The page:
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"Molecular regulation of cortical interneuron diversity and plasticity"

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If you have a question about this talk, please contact Lyn Dakin.

Neural identity is thought to be established at or near the time at which neurons exit the cell cycle to become postmitotic cells, and is largely determined by intrinsic factors such as proneural genes and homeodomain proteins. Once the identity of a neuron has been established, it is generally accepted that its fate is maintained throughout life, and will not change even after heterotopic transplantation. This contributes to maintaining a stable ‘ground state’ that defines their role in functional circuits. Consequently, neural responses to environmental changes are thought to emerge through the function of neural circuits in which the identity of neurons remains stable. Based on these principles, the search for the mechanisms controlling the diversity of GAB Aergic interneurons in the cerebral cortex has primarily focused on the analysis of transcriptional programs in their progenitor cells. In this seminar, I will describe how transcriptional programmes, both during embryonic development and in the postnatal brain, regulate the identity of specific classes of cortical interneurons, thereby contributing to the generation of neuronal diversity in the cerebral cortex.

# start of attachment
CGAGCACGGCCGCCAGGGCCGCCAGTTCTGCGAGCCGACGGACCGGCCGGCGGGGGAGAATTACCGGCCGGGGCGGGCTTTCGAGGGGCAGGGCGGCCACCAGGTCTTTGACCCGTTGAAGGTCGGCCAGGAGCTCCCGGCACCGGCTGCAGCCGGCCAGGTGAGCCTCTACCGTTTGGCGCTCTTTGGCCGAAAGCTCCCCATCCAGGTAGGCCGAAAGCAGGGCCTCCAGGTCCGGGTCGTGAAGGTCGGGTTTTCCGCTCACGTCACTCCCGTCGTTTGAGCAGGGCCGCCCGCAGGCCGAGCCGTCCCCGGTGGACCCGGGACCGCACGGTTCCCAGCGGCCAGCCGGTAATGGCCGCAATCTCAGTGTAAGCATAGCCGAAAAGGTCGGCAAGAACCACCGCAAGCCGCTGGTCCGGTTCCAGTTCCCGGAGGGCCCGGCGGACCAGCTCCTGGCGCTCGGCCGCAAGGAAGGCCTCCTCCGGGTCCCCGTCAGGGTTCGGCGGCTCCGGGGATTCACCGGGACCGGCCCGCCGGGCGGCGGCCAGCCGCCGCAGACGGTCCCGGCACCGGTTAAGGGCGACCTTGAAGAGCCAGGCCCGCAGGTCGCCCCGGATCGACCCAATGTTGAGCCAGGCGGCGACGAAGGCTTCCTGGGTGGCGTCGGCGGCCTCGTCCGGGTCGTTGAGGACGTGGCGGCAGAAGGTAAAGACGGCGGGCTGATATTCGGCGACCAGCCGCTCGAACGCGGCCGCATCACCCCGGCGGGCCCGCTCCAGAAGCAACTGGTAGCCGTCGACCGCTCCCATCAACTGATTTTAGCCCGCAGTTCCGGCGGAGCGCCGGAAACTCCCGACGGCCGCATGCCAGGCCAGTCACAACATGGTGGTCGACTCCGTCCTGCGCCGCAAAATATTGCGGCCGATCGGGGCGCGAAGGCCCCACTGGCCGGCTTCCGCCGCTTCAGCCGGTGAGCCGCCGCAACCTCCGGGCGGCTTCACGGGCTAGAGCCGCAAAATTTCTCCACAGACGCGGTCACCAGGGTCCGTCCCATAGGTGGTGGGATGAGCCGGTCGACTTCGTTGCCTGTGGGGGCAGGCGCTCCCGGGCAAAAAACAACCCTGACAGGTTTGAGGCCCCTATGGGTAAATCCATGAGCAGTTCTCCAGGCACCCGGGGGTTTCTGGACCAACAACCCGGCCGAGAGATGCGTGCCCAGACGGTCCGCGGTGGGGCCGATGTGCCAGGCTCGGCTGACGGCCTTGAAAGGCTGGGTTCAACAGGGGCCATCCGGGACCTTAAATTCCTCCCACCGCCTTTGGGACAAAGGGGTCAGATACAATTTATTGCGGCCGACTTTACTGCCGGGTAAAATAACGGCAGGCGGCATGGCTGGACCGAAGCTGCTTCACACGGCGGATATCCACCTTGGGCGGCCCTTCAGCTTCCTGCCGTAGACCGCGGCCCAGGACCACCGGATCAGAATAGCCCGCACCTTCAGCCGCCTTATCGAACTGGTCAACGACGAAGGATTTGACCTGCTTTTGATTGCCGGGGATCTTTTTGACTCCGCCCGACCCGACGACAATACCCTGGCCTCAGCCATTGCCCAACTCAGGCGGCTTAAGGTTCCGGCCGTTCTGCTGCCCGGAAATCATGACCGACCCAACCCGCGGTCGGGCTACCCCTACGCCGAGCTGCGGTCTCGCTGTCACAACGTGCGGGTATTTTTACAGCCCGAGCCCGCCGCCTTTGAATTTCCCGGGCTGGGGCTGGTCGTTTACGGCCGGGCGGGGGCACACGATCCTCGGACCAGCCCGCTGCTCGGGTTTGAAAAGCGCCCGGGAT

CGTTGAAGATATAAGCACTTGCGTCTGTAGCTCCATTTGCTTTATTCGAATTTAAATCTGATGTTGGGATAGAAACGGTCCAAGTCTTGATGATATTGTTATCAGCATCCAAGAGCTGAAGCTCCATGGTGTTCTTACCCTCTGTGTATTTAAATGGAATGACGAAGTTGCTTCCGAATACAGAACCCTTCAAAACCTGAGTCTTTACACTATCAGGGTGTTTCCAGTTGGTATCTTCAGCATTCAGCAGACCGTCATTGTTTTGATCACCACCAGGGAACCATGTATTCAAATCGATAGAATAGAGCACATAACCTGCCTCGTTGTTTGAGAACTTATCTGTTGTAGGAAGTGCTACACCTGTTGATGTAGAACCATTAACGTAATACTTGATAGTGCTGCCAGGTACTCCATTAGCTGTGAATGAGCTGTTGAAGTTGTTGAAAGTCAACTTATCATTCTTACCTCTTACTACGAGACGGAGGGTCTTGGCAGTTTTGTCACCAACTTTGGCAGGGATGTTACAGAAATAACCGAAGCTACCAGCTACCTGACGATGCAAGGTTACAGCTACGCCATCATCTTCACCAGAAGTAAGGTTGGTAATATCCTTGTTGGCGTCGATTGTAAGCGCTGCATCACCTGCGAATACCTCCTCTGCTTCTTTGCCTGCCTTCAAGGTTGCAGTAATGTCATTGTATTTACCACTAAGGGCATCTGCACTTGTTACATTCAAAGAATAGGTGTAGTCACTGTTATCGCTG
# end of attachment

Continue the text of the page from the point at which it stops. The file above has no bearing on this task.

This talk is part of the Adrian Seminars in Neuroscience series.

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